Bricktown Beat

Thunder post Summer League-high, cauterize Spurs 116-91

Six Thunder players scored in double-figures on 25 total assists in Monday's 116-91 win over the Spurs.(Photo by David Dow | NBAE via Getty Images)
Emmitt Williams (30) fights for positioning below the basket. Williams recorded 5 rebounds in Monday’s contest.
Photo Credits: David Dow/NBAE via Getty Images

Without the services of Josh Giddey (ankle) and Tre Mann (personal) for their fourth and third respective contests, the Oklahoma City Thunder obliterated the San Antonio Spurs 116-91 in their Summer League finale. For the Thunder, the victory provided zero future implications past a now 2-3 record, but a lot to be happy about moving forward. For the Spurs, their loss came without Spurs mainstays Tre Jones, Joshua Primo and Devin Vassell, but it still inflicted some wounds under a 1-4 record.

Oklahoma City started the evening in a funk hitting just 1-of-7 shots to open the game. On the defensive end, the Thunder had a rough go in slowing down the Spurs’ perimeter-centric roster as six Joe Wieskamp points coupled with a Daquan Jeffries triple set the table for a quick 9-2 San Antonio lead. The Thunder took a more conservative approach in response, looking towards a mid-range Jeremiah-Robinson Earl pick-and-pop and two physical drives to squeeze back into the contest, making it a single-possession game. After applying some pressure, Oklahoma City continued to douse San Antonio with baskets, knotting the game at 14 via a Theo Maledon triple, and bolstering their stance a minute later following a Josh Hall parasail finish and an acrobatic Jalen Lecque penetration to juice their streak. By the time San Antonio called for a timeout, the Thunder had tallied 14-consecutive points, mounting onto a 19 -14 lead. Oklahoma City stagnated in response to San Antonio’s stoppage — but the quiet play lied with both sides. Josh Hall popped the rim out of the basket with a stepback jumper, and a play later — blew right by his man, slashing right for a two-handed jam. San Antonio’s dryspell concluded after a pair of free throws, but the damage of Oklahoma City tallying 19 points unanswered stung. By the frame’s close, the Thunder ended off on a 20-2 streak, and led 26-16.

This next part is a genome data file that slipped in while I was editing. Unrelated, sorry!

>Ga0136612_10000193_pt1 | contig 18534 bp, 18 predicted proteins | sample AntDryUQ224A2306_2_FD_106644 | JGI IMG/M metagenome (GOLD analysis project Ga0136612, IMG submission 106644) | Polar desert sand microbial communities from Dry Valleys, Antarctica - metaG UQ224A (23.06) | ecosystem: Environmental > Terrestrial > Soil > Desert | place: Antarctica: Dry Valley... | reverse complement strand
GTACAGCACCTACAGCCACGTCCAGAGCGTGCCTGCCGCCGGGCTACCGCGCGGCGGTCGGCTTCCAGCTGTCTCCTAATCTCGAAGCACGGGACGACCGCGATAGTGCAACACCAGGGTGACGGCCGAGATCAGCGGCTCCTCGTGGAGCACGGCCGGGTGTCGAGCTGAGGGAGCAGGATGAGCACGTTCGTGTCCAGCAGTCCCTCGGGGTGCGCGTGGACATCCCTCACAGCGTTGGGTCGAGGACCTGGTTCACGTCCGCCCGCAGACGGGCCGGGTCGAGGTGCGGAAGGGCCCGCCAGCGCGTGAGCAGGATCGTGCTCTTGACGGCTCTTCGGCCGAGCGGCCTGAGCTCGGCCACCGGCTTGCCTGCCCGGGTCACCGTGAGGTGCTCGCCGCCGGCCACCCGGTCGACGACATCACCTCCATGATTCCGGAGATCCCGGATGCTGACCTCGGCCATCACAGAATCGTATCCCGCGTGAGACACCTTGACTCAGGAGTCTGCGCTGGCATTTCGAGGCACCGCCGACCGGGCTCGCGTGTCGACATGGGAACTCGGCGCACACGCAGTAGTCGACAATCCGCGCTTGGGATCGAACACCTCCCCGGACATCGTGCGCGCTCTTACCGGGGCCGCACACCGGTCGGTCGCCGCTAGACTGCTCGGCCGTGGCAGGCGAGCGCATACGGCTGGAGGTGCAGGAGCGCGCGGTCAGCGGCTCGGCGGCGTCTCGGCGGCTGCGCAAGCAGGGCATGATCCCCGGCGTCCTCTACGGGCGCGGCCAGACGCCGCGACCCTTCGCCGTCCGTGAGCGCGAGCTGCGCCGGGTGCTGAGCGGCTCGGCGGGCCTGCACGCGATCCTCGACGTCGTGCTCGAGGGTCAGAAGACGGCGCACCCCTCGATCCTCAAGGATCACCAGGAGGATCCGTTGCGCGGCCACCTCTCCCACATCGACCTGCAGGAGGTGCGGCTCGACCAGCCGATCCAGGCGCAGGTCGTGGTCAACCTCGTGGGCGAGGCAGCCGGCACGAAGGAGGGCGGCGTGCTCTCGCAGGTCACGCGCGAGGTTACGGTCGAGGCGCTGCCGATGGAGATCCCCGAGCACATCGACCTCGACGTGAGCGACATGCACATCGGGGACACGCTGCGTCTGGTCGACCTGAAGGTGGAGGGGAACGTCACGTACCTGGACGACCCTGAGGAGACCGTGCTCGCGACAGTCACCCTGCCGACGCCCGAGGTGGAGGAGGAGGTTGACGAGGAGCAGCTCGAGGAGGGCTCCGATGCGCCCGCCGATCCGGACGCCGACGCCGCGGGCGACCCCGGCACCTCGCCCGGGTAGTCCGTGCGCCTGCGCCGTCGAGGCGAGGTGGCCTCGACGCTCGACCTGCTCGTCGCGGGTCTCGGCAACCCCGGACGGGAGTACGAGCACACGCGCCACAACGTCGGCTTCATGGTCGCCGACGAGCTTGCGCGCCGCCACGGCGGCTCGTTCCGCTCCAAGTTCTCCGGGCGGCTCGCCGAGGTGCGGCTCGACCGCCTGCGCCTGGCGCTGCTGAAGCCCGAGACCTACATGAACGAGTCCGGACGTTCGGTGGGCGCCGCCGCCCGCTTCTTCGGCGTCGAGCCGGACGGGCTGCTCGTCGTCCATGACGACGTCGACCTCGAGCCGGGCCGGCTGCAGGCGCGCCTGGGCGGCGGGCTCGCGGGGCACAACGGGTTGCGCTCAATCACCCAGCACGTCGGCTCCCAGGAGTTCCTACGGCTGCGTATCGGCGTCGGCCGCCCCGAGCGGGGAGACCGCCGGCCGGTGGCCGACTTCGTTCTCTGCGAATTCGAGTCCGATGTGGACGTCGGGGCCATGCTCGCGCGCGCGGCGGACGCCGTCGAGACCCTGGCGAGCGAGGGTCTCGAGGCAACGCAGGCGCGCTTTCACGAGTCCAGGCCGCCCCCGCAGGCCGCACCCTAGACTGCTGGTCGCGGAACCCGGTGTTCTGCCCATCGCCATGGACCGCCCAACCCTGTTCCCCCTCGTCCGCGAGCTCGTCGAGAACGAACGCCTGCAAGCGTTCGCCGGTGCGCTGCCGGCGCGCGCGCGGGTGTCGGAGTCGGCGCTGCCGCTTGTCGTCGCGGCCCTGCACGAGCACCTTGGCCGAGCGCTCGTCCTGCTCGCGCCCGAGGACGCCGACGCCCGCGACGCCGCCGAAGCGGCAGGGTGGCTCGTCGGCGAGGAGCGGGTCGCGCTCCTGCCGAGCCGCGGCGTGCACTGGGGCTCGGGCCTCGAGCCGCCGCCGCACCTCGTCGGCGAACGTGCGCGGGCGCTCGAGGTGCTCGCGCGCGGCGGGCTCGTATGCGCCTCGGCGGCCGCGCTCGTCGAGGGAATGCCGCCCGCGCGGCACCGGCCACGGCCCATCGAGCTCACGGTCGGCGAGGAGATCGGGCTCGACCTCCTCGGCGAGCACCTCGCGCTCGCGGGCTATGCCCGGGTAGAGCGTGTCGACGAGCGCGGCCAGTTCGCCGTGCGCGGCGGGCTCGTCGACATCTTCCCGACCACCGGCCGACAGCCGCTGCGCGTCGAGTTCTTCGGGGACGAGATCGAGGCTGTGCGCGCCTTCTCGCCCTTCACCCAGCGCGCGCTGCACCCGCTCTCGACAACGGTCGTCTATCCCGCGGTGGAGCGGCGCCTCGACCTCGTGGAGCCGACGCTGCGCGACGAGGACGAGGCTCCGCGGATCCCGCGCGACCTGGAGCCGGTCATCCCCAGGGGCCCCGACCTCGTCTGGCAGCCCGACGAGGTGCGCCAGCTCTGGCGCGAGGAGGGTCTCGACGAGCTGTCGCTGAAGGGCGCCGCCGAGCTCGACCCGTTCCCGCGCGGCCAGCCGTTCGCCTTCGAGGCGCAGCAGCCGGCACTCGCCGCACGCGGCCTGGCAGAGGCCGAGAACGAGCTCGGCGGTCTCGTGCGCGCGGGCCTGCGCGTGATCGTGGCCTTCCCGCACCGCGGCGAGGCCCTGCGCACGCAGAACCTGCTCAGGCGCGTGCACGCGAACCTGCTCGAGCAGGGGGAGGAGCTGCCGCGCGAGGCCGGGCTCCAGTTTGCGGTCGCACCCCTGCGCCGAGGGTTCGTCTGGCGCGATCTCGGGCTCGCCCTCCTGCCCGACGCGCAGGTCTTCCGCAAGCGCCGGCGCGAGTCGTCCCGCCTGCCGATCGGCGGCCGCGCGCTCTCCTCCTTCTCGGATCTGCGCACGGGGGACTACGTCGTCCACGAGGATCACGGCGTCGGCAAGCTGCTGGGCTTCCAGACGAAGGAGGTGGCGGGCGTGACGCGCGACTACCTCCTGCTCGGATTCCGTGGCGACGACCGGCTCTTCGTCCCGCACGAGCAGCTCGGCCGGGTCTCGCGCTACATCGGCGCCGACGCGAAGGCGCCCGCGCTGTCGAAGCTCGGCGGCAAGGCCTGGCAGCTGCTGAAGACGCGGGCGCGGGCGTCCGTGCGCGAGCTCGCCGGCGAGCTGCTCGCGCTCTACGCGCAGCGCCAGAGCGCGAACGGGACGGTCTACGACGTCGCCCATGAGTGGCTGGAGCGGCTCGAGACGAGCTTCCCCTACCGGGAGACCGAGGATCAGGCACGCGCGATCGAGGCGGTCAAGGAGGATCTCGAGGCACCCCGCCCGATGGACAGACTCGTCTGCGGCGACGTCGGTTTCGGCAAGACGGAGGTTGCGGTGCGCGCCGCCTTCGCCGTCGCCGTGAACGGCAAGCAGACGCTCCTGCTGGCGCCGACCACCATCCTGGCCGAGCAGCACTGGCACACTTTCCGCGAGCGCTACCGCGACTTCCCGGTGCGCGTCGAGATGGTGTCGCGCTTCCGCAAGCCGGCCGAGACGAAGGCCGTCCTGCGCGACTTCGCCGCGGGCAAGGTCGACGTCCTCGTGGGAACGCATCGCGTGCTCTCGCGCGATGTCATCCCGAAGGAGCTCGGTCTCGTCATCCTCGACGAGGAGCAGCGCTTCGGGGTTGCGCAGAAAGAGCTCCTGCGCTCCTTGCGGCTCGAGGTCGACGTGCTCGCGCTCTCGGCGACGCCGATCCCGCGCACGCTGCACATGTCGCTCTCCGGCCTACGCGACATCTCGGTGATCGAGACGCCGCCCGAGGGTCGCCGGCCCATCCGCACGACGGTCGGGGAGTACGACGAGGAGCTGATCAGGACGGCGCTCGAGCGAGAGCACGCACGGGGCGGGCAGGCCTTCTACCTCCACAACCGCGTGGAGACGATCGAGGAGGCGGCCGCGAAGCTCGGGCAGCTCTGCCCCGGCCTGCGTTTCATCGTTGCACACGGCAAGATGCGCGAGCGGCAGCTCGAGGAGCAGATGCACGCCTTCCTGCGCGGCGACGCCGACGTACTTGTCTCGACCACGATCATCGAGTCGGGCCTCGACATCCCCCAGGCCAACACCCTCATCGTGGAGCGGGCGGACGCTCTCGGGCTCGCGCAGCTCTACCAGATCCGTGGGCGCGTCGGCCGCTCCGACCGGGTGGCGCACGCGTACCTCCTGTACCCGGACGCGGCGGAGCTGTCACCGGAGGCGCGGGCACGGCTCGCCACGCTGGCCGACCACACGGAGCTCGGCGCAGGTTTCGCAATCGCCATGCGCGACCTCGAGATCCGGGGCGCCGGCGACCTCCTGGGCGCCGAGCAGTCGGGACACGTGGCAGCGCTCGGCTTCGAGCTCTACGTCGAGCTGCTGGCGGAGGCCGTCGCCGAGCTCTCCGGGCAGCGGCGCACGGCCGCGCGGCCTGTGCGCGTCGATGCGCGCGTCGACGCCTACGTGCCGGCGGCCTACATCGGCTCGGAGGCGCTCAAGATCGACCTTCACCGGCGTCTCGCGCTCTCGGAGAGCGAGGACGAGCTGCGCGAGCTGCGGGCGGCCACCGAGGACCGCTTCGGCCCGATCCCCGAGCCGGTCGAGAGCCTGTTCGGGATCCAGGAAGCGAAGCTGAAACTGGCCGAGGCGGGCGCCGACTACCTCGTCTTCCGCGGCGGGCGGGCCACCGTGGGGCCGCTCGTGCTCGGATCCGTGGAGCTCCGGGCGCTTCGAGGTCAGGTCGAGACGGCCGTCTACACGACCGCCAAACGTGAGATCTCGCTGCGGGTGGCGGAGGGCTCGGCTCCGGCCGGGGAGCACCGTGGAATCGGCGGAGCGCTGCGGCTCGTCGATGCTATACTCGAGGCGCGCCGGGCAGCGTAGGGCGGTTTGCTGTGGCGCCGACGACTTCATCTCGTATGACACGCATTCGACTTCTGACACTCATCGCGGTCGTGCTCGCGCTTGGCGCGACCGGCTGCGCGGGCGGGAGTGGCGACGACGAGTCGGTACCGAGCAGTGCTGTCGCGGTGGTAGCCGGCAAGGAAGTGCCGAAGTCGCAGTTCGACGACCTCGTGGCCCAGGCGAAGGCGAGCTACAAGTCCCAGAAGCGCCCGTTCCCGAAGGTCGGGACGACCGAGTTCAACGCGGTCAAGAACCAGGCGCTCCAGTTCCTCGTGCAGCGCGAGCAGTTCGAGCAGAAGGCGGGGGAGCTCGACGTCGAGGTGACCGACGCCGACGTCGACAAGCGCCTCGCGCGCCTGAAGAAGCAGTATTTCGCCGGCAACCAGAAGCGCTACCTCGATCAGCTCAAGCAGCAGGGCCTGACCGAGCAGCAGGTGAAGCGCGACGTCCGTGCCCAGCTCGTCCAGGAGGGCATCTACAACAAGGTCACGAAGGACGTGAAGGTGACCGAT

Joe Wieskamp’s reinsertion for the second period absolved some prior wounds for the Spurs, kicking off a 6-2 opener to put themselves back into the equation. Oklahoma City chomped back with two Josh Hall free throws and a Charlie Brown Jr. layup, but another kick emphasized with a Wieskamp three drew the game to a single possession. The Thunder’s lead ping-ponged between 3-and-5 for a strong duration of the quarter, but a beautiful transition bounce pass from Aaron Wiggins to Jeremiah Robinson-Earl juiced their lead back up to seven. In Robinson-Earl’s transaction, the rookie paused under the restricted area, proned as his defender jumped over him, and put the ball in with a soft touch. San Antonio clapped back on the other end, but just as the first frame had gone — Oklahoma City locked in late. Initiated by five-straight Jeremiah Robinson-Earl points, the Thunder ventured onto an 11-0 run inside the two-minute warning. When the Spurs broke the streak, Jeremiah Robinson-Earl coasted to a layup inside before Theo Maledon spread the icing on the cake, nailing a 26-foot buzzer beater to set the Thunder up 59-37 at half.

Oklahoma City had fired on all cylinders in closing out quarters one and two with a 20-2 and 15-2 run, respectively, but their play expanded all 20 minutes. The Thunder shot 23-of-39 (59.0%) overall in the half while hitting over 40 percent of their threes off a 5-of-12 clip (41.7%.) Jeremiah Robinson-Earl torched the Spurs with a prestigious screen-setting game, weaving through defenders en route to rolling off of screens, and sneaking into pops, at both levels, for open looks. By halftime, Robinson-Earl led all players in scoring with 13 points (6-of-11 FG) and 6 rebounds. Rallying behind the big man, Josh Hall, Theo Maledon, and Aaron Wiggins struck double-digits with 11, 11, and 10 points, respectively. In comparison, Oklahoma City notched a mere three double-digit scorers in both of their previous two contests — they already had four through 20 minutes.

San Antonio had the markings of a successful comeback campaign to start the second half, strumming out an 11-2 opening run, but Oklahoma City stopped the bleeding while up double-digits. As both sides played a round of back-and-forth around the four-minute mark, Rob Edwards provided a spark off the bench to stir up five points in his first minute with a 26-foot stepback and a backdown from behind mid-range to put the Thunder up 18. Rob Edwards controlled the Thunder offense in the final minutes adding to his total with a pull-up triple, and a stepback left-wing bank shot to notch double-digits in the frame, but for one last act — he accelerated inside for two free throws. After Rob Edwards dropped 15 of Oklahoma City’s final 21 points — the Thunder reclaimed a 22-point lead up 86-64 hitting the final frame.